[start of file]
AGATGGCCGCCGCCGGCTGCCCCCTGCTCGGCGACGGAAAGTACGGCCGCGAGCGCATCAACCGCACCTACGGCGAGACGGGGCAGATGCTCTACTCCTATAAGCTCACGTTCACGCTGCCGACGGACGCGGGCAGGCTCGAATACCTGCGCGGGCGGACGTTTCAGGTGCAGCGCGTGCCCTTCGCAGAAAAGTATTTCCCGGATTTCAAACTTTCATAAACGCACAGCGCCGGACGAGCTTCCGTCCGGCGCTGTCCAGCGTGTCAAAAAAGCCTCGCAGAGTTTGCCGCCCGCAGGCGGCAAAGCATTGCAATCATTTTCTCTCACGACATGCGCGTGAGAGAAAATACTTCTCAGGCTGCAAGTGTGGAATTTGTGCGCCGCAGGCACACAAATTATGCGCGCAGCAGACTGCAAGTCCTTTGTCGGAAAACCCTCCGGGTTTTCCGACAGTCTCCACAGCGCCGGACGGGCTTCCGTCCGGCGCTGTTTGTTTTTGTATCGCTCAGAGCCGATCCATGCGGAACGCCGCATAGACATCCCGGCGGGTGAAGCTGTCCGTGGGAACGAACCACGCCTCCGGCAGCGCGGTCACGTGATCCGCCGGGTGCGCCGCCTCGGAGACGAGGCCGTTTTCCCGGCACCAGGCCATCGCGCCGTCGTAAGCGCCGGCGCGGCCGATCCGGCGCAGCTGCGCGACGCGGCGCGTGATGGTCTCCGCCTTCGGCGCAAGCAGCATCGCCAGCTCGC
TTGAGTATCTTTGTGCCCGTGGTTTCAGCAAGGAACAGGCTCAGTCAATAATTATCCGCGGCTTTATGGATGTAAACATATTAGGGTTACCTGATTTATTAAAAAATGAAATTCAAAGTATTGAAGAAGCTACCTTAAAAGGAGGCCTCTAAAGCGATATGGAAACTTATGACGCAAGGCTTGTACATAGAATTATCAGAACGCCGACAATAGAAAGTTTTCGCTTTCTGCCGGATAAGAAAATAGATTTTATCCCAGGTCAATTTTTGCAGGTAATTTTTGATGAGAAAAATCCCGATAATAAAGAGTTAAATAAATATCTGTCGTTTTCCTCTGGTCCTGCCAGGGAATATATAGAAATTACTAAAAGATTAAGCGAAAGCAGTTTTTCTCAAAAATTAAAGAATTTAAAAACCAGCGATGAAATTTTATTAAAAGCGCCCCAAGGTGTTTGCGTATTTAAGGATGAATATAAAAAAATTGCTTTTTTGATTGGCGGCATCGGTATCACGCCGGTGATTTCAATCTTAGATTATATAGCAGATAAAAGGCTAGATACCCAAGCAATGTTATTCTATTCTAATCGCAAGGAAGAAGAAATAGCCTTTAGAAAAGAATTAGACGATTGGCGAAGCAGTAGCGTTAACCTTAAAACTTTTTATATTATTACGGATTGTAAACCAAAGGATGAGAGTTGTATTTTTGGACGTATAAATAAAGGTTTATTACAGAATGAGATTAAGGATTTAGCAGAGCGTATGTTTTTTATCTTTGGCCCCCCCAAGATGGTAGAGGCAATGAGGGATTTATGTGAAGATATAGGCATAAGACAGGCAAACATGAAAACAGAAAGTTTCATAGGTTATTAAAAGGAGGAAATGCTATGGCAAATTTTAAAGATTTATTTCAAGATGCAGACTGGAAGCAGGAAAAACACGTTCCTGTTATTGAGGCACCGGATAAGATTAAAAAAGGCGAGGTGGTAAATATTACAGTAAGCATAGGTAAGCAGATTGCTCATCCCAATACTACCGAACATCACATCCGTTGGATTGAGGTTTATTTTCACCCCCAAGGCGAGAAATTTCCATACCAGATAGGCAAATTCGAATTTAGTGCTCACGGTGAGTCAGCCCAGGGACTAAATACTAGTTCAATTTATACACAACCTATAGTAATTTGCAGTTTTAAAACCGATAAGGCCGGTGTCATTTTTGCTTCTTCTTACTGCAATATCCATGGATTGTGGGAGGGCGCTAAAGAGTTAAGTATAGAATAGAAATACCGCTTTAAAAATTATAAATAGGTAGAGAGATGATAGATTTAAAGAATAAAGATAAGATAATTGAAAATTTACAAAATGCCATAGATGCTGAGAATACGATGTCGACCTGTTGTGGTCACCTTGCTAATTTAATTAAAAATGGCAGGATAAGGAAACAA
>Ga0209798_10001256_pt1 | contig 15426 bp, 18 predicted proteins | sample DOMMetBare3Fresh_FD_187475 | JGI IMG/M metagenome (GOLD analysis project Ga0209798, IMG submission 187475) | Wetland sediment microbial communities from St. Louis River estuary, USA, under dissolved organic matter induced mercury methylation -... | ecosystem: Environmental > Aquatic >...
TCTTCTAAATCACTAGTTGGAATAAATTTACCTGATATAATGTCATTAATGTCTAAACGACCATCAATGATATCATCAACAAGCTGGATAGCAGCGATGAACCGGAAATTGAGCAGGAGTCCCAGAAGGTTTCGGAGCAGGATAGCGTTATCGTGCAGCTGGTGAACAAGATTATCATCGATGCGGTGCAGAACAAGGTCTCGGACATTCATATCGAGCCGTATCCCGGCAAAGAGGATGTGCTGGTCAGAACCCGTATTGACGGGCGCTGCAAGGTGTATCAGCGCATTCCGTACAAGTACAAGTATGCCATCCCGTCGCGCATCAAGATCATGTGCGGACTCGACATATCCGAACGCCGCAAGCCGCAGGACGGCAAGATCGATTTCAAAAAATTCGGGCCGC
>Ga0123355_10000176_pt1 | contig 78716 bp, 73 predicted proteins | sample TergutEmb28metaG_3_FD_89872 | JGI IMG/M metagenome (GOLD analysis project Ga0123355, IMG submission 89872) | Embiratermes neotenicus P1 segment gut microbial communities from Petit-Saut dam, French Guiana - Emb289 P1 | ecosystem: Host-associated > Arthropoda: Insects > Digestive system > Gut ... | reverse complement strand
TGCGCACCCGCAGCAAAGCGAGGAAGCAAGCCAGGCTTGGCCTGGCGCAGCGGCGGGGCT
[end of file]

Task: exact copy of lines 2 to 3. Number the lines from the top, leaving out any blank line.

TTGAGTATCTTTGTGCCCGTGGTTTCAGCAAGGAACAGGCTCAGTCAATAATTATCCGCGGCTTTATGGATGTAAACATATTAGGGTTACCTGATTTATTAAAAAATGAAATTCAAAGTATTGAAGAAGCTACCTTAAAAGGAGGCCTCTAAAGCGATATGGAAACTTATGACGCAAGGCTTGTACATAGAATTATCAGAACGCCGACAATAGAAAGTTTTCGCTTTCTGCCGGATAAGAAAATAGATTTTATCCCAGGTCAATTTTTGCAGGTAATTTTTGATGAGAAAAATCCCGATAATAAAGAGTTAAATAAATATCTGTCGTTTTCCTCTGGTCCTGCCAGGGAATATATAGAAATTACTAAAAGATTAAGCGAAAGCAGTTTTTCTCAAAAATTAAAGAATTTAAAAACCAGCGATGAAATTTTATTAAAAGCGCCCCAAGGTGTTTGCGTATTTAAGGATGAATATAAAAAAATTGCTTTTTTGATTGGCGGCATCGGTATCACGCCGGTGATTTCAATCTTAGATTATATAGCAGATAAAAGGCTAGATACCCAAGCAATGTTATTCTATTCTAATCGCAAGGAAGAAGAAATAGCCTTTAGAAAAGAATTAGACGATTGGCGAAGCAGTAGCGTTAACCTTAAAACTTTTTATATTATTACGGATTGTAAACCAAAGGATGAGAGTTGTATTTTTGGACGTATAAATAAAGGTTTATTACAGAATGAGATTAAGGATTTAGCAGAGCGTATGTTTTTTATCTTTGGCCCCCCCAAGATGGTAGAGGCAATGAGGGATTTATGTGAAGATATAGGCATAAGACAGGCAAACATGAAAACAGAAAGTTTCATAGGTTATTAAAAGGAGGAAATGCTATGGCAAATTTTAAAGATTTATTTCAAGATGCAGACTGGAAGCAGGAAAAACACGTTCCTGTTATTGAGGCACCGGATAAGATTAAAAAAGGCGAGGTGGTAAATATTACAGTAAGCATAGGTAAGCAGATTGCTCATCCCAATACTACCGAACATCACATCCGTTGGATTGAGGTTTATTTTCACCCCCAAGGCGAGAAATTTCCATACCAGATAGGCAAATTCGAATTTAGTGCTCACGGTGAGTCAGCCCAGGGACTAAATACTAGTTCAATTTATACACAACCTATAGTAATTTGCAGTTTTAAAACCGATAAGGCCGGTGTCATTTTTGCTTCTTCTTACTGCAATATCCATGGATTGTGGGAGGGCGCTAAAGAGTTAAGTATAGAATAGAAATACCGCTTTAAAAATTATAAATAGGTAGAGAGATGATAGATTTAAAGAATAAAGATAAGATAATTGAAAATTTACAAAATGCCATAGATGCTGAGAATACGATGTCGACCTGTTGTGGTCACCTTGCTAATTTAATTAAAAATGGCAGGATAAGGAAACAA
>Ga0209798_10001256_pt1 | contig 15426 bp, 18 predicted proteins | sample DOMMetBare3Fresh_FD_187475 | JGI IMG/M metagenome (GOLD analysis project Ga0209798, IMG submission 187475) | Wetland sediment microbial communities from St. Louis River estuary, USA, under dissolved organic matter induced mercury methylation -... | ecosystem: Environmental > Aquatic >...